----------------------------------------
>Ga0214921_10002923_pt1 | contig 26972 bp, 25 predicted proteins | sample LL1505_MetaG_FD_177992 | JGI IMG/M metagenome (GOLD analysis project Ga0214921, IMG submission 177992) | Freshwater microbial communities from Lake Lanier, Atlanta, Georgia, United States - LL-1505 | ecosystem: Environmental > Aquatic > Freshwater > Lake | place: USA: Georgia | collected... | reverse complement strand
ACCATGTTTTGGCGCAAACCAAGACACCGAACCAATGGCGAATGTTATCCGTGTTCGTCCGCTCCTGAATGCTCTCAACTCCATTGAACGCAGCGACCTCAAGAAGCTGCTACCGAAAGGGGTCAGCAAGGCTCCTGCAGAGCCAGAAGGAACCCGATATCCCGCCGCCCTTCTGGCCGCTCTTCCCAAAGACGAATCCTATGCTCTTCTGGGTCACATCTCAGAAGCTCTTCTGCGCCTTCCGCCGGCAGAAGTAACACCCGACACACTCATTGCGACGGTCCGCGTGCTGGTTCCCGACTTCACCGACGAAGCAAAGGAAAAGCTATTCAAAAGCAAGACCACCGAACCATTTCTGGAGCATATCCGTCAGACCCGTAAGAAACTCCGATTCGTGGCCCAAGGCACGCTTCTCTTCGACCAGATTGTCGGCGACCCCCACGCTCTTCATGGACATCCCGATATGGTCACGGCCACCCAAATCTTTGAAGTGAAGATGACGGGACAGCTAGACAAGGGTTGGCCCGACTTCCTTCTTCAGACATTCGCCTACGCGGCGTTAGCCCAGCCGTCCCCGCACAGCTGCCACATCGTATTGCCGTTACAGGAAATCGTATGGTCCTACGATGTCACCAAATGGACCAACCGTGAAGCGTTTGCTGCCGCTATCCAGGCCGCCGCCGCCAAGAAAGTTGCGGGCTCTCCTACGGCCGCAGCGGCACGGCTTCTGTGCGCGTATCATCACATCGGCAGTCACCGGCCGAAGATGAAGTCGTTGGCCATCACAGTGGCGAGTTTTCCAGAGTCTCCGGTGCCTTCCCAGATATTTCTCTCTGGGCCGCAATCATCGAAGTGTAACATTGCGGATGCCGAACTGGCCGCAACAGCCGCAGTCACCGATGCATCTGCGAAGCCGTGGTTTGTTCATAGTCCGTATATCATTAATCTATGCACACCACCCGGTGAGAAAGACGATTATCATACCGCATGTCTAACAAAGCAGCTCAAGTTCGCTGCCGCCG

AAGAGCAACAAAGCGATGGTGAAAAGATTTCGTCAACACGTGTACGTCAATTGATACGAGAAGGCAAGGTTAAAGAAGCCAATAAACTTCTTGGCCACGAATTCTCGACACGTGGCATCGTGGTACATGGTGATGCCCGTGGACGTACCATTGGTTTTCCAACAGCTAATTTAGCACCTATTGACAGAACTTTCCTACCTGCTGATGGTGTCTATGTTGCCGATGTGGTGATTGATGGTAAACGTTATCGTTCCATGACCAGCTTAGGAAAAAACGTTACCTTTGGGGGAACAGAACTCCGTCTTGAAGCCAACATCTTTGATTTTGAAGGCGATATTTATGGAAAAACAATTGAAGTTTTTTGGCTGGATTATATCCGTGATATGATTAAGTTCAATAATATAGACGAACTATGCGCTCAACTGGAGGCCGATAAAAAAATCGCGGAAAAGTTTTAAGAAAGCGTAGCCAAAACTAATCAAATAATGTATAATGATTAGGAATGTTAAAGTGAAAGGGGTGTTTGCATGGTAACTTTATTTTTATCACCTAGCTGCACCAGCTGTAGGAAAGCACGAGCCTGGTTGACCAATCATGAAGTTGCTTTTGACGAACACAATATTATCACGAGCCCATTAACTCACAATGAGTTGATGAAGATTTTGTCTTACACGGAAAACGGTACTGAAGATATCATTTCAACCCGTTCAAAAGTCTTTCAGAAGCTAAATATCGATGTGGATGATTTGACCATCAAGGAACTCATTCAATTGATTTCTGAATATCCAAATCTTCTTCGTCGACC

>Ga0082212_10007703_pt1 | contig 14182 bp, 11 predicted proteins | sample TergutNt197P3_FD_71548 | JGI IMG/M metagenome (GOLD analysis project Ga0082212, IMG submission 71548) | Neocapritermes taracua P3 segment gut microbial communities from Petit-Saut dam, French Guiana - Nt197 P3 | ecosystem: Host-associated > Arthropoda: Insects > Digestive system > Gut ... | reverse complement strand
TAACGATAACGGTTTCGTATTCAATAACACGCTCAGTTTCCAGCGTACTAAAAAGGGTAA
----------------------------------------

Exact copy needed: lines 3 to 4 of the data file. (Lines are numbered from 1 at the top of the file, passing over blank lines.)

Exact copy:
AAGAGCAACAAAGCGATGGTGAAAAGATTTCGTCAACACGTGTACGTCAATTGATACGAGAAGGCAAGGTTAAAGAAGCCAATAAACTTCTTGGCCACGAATTCTCGACACGTGGCATCGTGGTACATGGTGATGCCCGTGGACGTACCATTGGTTTTCCAACAGCTAATTTAGCACCTATTGACAGAACTTTCCTACCTGCTGATGGTGTCTATGTTGCCGATGTGGTGATTGATGGTAAACGTTATCGTTCCATGACCAGCTTAGGAAAAAACGTTACCTTTGGGGGAACAGAACTCCGTCTTGAAGCCAACATCTTTGATTTTGAAGGCGATATTTATGGAAAAACAATTGAAGTTTTTTGGCTGGATTATATCCGTGATATGATTAAGTTCAATAATATAGACGAACTATGCGCTCAACTGGAGGCCGATAAAAAAATCGCGGAAAAGTTTTAAGAAAGCGTAGCCAAAACTAATCAAATAATGTATAATGATTAGGAATGTTAAAGTGAAAGGGGTGTTTGCATGGTAACTTTATTTTTATCACCTAGCTGCACCAGCTGTAGGAAAGCACGAGCCTGGTTGACCAATCATGAAGTTGCTTTTGACGAACACAATATTATCACGAGCCCATTAACTCACAATGAGTTGATGAAGATTTTGTCTTACACGGAAAACGGTACTGAAGATATCATTTCAACCCGTTCAAAAGTCTTTCAGAAGCTAAATATCGATGTGGATGATTTGACCATCAAGGAACTCATTCAATTGATTTCTGAATATCCAAATCTTCTTCGTCGACC

>Ga0082212_10007703_pt1 | contig 14182 bp, 11 predicted proteins | sample TergutNt197P3_FD_71548 | JGI IMG/M metagenome (GOLD analysis project Ga0082212, IMG submission 71548) | Neocapritermes taracua P3 segment gut microbial communities from Petit-Saut dam, French Guiana - Nt197 P3 | ecosystem: Host-associated > Arthropoda: Insects > Digestive system > Gut ... | reverse complement strand